• UCS2, single unicode character
  • TEXT, 0-terminated array of B1

A CLR is a byte array in 64-byte blocks. If its length <=64, it is just
length-byte-preceeded and written as native. Null arrays can be written as the
single bytes 0×0 or 0xff. If length >64, first a LNG byte (0xfe) is written,
then the array is written in length-byte-preceeded chunks of 64 bytes (although
the final chunk can be shorter), followed by a 0 byte. A chunk preceeded by a
length of 0xfe is ignored.

A UCS2 character is (if B2 is universal, as is usual) prefixed by a byte of 1
or 2. The character then follows in one or two bytes, reversed if B2 is LSB
(which it usually isn’t).

In this document I will not mark B1 types as they are always raw bytes.

Logon

First we get the v8 TTI protocol negotiation. The client passes in its client
type and a list of versions – presumably those it is compatible with. The TTI7
client handles up to version 4, sqlplus up to 5 and the JDBC client up to 6.

I shall document the latest protcol, version 6, as used by the JDBC client,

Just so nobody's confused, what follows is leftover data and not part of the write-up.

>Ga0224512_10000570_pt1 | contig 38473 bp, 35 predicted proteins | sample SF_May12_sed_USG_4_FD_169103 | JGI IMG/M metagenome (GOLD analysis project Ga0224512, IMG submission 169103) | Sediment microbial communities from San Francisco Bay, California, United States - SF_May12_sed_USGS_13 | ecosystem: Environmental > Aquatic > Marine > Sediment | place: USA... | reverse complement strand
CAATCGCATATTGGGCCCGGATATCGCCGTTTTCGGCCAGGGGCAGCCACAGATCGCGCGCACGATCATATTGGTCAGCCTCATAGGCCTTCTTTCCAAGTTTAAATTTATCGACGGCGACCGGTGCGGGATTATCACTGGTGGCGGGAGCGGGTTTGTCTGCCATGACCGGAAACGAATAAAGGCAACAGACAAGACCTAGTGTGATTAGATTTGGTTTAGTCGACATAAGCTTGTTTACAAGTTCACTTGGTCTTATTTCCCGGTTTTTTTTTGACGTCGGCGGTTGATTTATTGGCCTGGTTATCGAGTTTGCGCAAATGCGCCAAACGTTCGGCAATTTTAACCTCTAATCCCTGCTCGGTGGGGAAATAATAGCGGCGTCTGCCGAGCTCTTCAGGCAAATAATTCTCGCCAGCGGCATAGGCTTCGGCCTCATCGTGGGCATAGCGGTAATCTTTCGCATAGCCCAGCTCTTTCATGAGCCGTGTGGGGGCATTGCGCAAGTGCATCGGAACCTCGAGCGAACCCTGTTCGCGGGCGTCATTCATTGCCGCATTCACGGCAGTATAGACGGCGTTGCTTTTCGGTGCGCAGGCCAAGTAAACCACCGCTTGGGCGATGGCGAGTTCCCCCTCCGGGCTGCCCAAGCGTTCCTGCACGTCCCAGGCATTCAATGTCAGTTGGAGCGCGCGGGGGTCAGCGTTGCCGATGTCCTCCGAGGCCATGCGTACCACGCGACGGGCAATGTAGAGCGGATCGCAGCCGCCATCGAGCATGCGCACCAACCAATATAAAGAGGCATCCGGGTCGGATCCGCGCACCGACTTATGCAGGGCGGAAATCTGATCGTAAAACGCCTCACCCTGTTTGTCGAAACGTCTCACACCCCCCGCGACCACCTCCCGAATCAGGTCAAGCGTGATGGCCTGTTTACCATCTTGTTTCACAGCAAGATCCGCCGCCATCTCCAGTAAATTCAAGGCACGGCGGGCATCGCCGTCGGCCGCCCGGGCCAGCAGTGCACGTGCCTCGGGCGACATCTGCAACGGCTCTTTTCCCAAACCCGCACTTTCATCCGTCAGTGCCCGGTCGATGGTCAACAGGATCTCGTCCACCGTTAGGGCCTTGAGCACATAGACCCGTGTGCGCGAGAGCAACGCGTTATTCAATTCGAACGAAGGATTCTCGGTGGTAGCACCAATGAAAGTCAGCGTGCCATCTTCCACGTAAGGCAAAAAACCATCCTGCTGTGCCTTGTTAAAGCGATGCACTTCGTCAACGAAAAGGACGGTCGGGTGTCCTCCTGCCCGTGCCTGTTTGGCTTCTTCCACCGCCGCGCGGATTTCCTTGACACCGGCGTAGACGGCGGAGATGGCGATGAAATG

as it is the current version.

The response is:

If Version >= 6, this is followed by two length-byte-preceeded byte
arrays.

The next stage sorts out any differences in type representation:

If the server version is at least 6, this is foll,owed by two more
length-byte-preceeded byte arrays, CTcap (17×0, 3, 0, 0, 0) and RTcap (2).

The response is:

Authentication step

The response is:

Standard error

An error object has the following structure:

The authentication step is now repeated, but this time with the password
encrypted with the session key.

The response is:

It is possible to receive a warning:
0f Warning UB2 return code UB2
warning flag CLR [warning message if return code != 0]

Version

The client then asks the server for its version details: